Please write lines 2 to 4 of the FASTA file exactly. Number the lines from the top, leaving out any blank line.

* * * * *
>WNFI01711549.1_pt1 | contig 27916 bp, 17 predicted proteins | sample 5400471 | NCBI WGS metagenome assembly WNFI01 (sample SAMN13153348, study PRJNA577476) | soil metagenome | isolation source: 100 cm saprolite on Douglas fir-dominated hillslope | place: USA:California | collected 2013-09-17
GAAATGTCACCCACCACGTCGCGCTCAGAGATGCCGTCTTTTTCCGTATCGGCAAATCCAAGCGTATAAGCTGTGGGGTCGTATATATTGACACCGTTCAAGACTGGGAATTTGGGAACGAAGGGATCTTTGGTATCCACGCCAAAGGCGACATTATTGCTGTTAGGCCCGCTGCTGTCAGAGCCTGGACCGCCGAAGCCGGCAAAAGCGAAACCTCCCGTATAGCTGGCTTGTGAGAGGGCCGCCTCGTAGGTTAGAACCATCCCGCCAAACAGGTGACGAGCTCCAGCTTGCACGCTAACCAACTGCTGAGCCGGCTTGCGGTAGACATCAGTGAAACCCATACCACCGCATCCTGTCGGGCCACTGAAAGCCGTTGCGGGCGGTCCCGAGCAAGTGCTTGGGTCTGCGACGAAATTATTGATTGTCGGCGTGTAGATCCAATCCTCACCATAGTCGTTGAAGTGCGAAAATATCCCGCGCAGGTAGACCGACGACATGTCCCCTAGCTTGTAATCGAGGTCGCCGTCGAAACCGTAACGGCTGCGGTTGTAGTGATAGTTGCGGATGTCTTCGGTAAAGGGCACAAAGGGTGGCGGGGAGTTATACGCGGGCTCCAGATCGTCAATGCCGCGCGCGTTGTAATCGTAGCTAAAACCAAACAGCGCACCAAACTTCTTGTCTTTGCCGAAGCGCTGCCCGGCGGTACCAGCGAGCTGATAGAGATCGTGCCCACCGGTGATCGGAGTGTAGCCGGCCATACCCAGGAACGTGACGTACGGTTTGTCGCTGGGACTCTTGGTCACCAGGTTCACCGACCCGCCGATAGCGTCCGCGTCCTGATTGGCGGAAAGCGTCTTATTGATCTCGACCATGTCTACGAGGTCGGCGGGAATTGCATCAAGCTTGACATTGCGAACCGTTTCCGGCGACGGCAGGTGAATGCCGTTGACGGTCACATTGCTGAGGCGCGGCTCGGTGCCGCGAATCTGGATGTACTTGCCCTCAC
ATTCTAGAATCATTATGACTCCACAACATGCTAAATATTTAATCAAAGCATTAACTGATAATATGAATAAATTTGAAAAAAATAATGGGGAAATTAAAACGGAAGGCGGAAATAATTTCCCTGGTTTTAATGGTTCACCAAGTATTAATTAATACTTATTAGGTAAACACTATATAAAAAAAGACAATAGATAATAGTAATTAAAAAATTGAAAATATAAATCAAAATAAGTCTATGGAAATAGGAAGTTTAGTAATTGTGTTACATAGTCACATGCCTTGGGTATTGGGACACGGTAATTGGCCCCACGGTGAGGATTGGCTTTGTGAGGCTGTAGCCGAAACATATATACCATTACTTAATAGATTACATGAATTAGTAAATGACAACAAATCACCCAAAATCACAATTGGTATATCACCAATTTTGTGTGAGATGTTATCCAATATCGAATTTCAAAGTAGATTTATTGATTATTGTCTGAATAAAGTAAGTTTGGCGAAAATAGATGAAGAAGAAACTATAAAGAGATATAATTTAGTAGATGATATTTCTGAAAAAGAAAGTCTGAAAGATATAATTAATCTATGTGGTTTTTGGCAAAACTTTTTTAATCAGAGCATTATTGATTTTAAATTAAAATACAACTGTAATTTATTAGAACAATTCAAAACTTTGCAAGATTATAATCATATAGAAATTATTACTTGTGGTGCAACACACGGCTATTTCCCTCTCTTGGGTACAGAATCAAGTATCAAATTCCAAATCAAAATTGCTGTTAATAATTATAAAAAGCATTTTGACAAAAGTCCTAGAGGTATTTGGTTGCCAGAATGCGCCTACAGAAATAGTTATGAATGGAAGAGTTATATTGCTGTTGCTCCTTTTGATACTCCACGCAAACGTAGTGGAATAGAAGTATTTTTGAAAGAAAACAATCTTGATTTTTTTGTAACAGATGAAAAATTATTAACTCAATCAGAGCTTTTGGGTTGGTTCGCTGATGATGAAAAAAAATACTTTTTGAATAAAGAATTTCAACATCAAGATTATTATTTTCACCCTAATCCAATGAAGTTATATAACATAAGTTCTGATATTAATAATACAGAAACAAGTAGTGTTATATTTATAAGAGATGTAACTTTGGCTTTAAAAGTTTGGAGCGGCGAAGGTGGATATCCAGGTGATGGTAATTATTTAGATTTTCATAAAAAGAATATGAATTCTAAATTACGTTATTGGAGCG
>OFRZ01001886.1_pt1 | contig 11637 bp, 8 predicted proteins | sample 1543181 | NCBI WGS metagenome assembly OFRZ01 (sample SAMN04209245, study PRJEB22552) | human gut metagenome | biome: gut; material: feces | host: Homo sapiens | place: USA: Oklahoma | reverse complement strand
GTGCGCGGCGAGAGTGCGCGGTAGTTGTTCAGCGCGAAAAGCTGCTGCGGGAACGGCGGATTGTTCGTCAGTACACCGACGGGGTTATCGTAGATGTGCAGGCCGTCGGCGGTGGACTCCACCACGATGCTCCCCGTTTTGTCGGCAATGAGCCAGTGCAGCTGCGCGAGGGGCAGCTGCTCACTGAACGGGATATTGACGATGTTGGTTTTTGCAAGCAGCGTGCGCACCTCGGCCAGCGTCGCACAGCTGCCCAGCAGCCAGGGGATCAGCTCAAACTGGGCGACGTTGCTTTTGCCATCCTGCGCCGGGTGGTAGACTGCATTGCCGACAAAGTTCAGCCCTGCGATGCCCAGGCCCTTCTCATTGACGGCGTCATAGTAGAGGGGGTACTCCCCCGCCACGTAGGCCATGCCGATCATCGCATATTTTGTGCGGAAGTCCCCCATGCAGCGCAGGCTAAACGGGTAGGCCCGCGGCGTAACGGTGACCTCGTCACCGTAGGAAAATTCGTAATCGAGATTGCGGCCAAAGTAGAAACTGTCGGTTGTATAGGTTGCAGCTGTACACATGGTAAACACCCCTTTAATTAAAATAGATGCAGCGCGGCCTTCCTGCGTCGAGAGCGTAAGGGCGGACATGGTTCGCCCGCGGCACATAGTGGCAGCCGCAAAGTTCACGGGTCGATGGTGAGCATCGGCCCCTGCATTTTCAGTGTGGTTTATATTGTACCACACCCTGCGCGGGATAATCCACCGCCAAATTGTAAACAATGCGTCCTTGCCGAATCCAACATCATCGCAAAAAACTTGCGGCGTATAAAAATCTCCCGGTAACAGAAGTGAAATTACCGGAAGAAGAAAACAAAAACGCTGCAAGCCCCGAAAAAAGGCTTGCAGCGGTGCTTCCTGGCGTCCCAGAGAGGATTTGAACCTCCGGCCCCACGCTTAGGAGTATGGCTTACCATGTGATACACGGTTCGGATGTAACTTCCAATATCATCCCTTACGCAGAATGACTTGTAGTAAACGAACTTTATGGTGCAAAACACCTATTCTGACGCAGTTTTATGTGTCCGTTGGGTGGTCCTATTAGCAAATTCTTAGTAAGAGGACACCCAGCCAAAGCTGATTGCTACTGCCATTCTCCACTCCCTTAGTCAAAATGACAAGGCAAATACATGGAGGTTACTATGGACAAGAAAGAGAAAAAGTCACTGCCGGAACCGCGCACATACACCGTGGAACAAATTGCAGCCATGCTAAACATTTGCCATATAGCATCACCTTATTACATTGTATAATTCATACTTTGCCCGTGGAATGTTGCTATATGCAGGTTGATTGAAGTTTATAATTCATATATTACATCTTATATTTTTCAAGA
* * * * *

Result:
GAAATGTCACCCACCACGTCGCGCTCAGAGATGCCGTCTTTTTCCGTATCGGCAAATCCAAGCGTATAAGCTGTGGGGTCGTATATATTGACACCGTTCAAGACTGGGAATTTGGGAACGAAGGGATCTTTGGTATCCACGCCAAAGGCGACATTATTGCTGTTAGGCCCGCTGCTGTCAGAGCCTGGACCGCCGAAGCCGGCAAAAGCGAAACCTCCCGTATAGCTGGCTTGTGAGAGGGCCGCCTCGTAGGTTAGAACCATCCCGCCAAACAGGTGACGAGCTCCAGCTTGCACGCTAACCAACTGCTGAGCCGGCTTGCGGTAGACATCAGTGAAACCCATACCACCGCATCCTGTCGGGCCACTGAAAGCCGTTGCGGGCGGTCCCGAGCAAGTGCTTGGGTCTGCGACGAAATTATTGATTGTCGGCGTGTAGATCCAATCCTCACCATAGTCGTTGAAGTGCGAAAATATCCCGCGCAGGTAGACCGACGACATGTCCCCTAGCTTGTAATCGAGGTCGCCGTCGAAACCGTAACGGCTGCGGTTGTAGTGATAGTTGCGGATGTCTTCGGTAAAGGGCACAAAGGGTGGCGGGGAGTTATACGCGGGCTCCAGATCGTCAATGCCGCGCGCGTTGTAATCGTAGCTAAAACCAAACAGCGCACCAAACTTCTTGTCTTTGCCGAAGCGCTGCCCGGCGGTACCAGCGAGCTGATAGAGATCGTGCCCACCGGTGATCGGAGTGTAGCCGGCCATACCCAGGAACGTGACGTACGGTTTGTCGCTGGGACTCTTGGTCACCAGGTTCACCGACCCGCCGATAGCGTCCGCGTCCTGATTGGCGGAAAGCGTCTTATTGATCTCGACCATGTCTACGAGGTCGGCGGGAATTGCATCAAGCTTGACATTGCGAACCGTTTCCGGCGACGGCAGGTGAATGCCGTTGACGGTCACATTGCTGAGGCGCGGCTCGGTGCCGCGAATCTGGATGTACTTGCCCTCAC
ATTCTAGAATCATTATGACTCCACAACATGCTAAATATTTAATCAAAGCATTAACTGATAATATGAATAAATTTGAAAAAAATAATGGGGAAATTAAAACGGAAGGCGGAAATAATTTCCCTGGTTTTAATGGTTCACCAAGTATTAATTAATACTTATTAGGTAAACACTATATAAAAAAAGACAATAGATAATAGTAATTAAAAAATTGAAAATATAAATCAAAATAAGTCTATGGAAATAGGAAGTTTAGTAATTGTGTTACATAGTCACATGCCTTGGGTATTGGGACACGGTAATTGGCCCCACGGTGAGGATTGGCTTTGTGAGGCTGTAGCCGAAACATATATACCATTACTTAATAGATTACATGAATTAGTAAATGACAACAAATCACCCAAAATCACAATTGGTATATCACCAATTTTGTGTGAGATGTTATCCAATATCGAATTTCAAAGTAGATTTATTGATTATTGTCTGAATAAAGTAAGTTTGGCGAAAATAGATGAAGAAGAAACTATAAAGAGATATAATTTAGTAGATGATATTTCTGAAAAAGAAAGTCTGAAAGATATAATTAATCTATGTGGTTTTTGGCAAAACTTTTTTAATCAGAGCATTATTGATTTTAAATTAAAATACAACTGTAATTTATTAGAACAATTCAAAACTTTGCAAGATTATAATCATATAGAAATTATTACTTGTGGTGCAACACACGGCTATTTCCCTCTCTTGGGTACAGAATCAAGTATCAAATTCCAAATCAAAATTGCTGTTAATAATTATAAAAAGCATTTTGACAAAAGTCCTAGAGGTATTTGGTTGCCAGAATGCGCCTACAGAAATAGTTATGAATGGAAGAGTTATATTGCTGTTGCTCCTTTTGATACTCCACGCAAACGTAGTGGAATAGAAGTATTTTTGAAAGAAAACAATCTTGATTTTTTTGTAACAGATGAAAAATTATTAACTCAATCAGAGCTTTTGGGTTGGTTCGCTGATGATGAAAAAAAATACTTTTTGAATAAAGAATTTCAACATCAAGATTATTATTTTCACCCTAATCCAATGAAGTTATATAACATAAGTTCTGATATTAATAATACAGAAACAAGTAGTGTTATATTTATAAGAGATGTAACTTTGGCTTTAAAAGTTTGGAGCGGCGAAGGTGGATATCCAGGTGATGGTAATTATTTAGATTTTCATAAAAAGAATATGAATTCTAAATTACGTTATTGGAGCG
>OFRZ01001886.1_pt1 | contig 11637 bp, 8 predicted proteins | sample 1543181 | NCBI WGS metagenome assembly OFRZ01 (sample SAMN04209245, study PRJEB22552) | human gut metagenome | biome: gut; material: feces | host: Homo sapiens | place: USA: Oklahoma | reverse complement strand